Banks are seeing a huge gush in credit flow as lenders are demanding more loans to meet their annual targets. The credit flow of banks has shown an increase by Rs 37,465 crore during the second half of February -- the highest fortnightly disbursal seen this quarter.
Bankers are ready to take up this credit upsurge and expect the rush to extend till March even if that means lending at lower rates. Banks like SBI are sitting with Rs 40,000 crore surplus cash.
As per the data released by RBI, the credit flow from banks during the twelve months ended on 26th February this year has grown by 13.81 %. As on Feb 26, 2010 the outstanding credit for banks has been estimated to be Rs 30, 89,323 crore as against Rs 30, 51,676 crore at the end of February 12, 2010.
Despite the credit upsurge observed in the last few weeks, the target set by the RBI at 16% has not been met. The projection will only be met if banks are able to lend around Rs. 1, 20,000 crore this month.
Commenting on the credit gush, senior bank executives said that growth was still lagging and most of the demand was for working capital requirement.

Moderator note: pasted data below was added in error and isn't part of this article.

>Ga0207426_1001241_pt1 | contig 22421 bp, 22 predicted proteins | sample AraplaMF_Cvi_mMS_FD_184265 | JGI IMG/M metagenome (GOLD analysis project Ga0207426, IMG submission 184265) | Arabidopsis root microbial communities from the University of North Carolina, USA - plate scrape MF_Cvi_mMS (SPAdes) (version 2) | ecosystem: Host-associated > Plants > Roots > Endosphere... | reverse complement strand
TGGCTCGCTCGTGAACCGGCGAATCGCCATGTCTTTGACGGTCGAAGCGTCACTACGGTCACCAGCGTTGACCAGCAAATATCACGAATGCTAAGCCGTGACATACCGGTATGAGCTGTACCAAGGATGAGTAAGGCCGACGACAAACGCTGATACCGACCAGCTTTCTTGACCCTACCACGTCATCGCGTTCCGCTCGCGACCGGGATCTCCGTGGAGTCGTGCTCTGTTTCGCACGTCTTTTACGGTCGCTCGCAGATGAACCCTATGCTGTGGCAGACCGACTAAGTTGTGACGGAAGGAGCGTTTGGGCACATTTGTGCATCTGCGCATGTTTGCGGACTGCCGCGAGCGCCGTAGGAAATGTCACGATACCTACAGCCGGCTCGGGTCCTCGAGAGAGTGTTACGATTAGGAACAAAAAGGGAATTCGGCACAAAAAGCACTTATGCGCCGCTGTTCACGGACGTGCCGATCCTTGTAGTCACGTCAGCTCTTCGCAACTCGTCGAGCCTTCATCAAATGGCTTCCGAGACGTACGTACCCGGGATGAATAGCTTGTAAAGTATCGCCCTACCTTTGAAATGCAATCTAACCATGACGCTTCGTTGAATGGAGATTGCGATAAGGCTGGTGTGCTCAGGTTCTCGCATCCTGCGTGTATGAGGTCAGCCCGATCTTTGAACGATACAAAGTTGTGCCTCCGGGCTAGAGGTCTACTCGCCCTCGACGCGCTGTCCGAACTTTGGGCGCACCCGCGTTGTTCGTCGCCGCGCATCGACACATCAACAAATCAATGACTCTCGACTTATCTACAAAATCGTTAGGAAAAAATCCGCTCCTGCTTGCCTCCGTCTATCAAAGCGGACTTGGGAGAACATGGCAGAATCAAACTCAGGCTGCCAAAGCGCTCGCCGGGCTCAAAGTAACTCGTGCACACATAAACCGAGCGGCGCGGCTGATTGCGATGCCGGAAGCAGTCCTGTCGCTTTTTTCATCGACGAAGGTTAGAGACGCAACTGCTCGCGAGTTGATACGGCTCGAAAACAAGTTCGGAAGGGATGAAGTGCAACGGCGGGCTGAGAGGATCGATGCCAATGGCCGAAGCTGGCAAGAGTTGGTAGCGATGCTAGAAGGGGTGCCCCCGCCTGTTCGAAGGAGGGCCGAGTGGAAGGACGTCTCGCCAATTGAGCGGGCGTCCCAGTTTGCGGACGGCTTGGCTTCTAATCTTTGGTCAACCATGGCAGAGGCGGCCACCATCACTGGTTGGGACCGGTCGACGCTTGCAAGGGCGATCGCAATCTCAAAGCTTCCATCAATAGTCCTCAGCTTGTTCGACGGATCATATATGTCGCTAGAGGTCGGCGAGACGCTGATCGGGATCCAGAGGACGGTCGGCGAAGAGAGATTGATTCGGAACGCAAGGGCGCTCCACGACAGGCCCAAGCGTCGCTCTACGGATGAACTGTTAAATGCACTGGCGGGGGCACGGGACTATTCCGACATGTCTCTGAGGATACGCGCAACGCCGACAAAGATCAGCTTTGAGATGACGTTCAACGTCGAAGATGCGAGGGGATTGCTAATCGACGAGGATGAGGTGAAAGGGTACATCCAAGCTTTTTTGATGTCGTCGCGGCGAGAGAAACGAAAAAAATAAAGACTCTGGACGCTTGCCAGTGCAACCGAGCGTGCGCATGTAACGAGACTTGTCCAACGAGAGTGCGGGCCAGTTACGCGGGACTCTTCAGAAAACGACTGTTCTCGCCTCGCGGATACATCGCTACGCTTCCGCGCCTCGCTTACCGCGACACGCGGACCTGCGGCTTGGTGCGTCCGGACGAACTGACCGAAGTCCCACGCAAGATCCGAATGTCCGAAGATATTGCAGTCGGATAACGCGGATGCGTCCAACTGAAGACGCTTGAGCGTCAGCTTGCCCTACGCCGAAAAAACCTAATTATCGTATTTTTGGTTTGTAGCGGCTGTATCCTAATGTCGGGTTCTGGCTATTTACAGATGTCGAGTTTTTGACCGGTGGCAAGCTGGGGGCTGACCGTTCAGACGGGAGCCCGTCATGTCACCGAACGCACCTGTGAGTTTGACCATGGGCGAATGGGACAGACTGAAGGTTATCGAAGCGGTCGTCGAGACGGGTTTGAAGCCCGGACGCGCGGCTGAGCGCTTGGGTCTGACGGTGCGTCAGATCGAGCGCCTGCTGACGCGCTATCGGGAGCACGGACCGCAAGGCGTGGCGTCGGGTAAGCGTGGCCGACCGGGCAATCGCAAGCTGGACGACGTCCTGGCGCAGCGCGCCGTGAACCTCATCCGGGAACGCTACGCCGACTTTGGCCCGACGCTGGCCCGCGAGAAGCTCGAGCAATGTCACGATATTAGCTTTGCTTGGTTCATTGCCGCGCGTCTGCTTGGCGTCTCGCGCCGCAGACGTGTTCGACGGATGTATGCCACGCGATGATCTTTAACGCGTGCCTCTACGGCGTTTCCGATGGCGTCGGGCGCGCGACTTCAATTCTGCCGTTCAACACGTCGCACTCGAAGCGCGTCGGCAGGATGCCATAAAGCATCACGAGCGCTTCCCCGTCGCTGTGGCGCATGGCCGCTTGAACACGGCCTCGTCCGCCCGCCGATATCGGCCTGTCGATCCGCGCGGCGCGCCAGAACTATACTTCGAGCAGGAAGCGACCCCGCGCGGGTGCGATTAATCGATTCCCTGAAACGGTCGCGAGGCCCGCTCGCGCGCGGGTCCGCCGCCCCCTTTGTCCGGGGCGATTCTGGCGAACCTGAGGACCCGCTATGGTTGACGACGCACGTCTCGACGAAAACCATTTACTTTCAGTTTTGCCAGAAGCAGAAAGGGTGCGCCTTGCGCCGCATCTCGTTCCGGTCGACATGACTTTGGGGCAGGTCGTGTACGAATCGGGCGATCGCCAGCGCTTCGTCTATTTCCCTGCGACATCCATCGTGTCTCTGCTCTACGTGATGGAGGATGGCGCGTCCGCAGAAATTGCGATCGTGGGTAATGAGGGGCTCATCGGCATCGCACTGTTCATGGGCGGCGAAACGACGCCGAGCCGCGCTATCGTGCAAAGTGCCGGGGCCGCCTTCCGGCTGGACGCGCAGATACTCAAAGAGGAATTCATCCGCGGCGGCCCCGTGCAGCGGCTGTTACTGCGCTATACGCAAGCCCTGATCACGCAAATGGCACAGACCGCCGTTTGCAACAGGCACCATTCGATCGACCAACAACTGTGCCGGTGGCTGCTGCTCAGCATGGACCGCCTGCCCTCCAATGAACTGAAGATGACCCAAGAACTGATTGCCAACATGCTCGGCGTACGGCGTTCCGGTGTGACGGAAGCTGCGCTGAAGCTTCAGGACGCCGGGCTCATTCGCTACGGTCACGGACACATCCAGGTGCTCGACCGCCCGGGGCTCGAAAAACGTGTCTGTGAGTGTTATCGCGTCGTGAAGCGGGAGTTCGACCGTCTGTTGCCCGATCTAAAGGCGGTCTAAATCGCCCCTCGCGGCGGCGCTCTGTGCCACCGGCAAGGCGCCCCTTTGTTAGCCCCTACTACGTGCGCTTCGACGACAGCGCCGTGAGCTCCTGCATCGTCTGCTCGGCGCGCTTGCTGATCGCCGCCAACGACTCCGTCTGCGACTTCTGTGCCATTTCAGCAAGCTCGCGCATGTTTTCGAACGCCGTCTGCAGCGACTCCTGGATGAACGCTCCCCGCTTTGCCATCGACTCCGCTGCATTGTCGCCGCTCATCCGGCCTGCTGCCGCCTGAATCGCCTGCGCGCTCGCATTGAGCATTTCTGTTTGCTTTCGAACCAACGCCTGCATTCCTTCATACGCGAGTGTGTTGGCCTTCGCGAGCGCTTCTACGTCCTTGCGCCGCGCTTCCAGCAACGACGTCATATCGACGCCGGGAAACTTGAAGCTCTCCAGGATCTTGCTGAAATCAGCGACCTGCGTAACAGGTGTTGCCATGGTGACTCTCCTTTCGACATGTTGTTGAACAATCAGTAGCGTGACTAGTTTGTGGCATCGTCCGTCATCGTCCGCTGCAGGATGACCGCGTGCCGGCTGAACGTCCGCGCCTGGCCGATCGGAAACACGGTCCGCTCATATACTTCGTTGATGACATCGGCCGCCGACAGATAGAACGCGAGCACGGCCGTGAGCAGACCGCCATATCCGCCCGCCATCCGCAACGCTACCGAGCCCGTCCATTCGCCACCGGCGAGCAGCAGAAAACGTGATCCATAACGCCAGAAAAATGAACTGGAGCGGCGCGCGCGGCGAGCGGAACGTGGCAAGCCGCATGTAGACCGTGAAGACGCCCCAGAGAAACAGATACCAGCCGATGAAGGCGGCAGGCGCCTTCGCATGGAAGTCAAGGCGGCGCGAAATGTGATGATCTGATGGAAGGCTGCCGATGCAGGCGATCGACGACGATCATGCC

"We see demand from the corporate sector, especially in the public sector, increasing for short term loans. We are yet to see full-fledged demand in the system. Generally, demand for credit picks up at the end of the quarter," said P Narendra Executive Director Bank of India.
Most of the fund is being picked up by public sector undertakings, including oil companies. The growth in SME, retail segment is not happening in the way we would like it to be," said G S Vedi, chairman and managing director of Punjab and Sind Bank.
"On a year-on-year basis, the overall credit growth could be 14-15 per cent by the end of March. Disbursements are taking place this month. We expect the overall credit growth to be in the range of 15-20 per cent," added Parthasarathi Mukherjee, Head Credit at Axis Bank.
Bankers also feel that the sudden surge in credit might be due to the shift to base rate system to be implemented from July.
"Short-term loans at lower rates will disappear after the base rate is applicable. Corporates are availing more short-term loans before that," said a senior executive of a public sector bank. Cost of funds is not a concern for banks. With increase in CRR, the cost of funds has risen marginally and banks have started charging more than what they used to charge at the start of the quarter.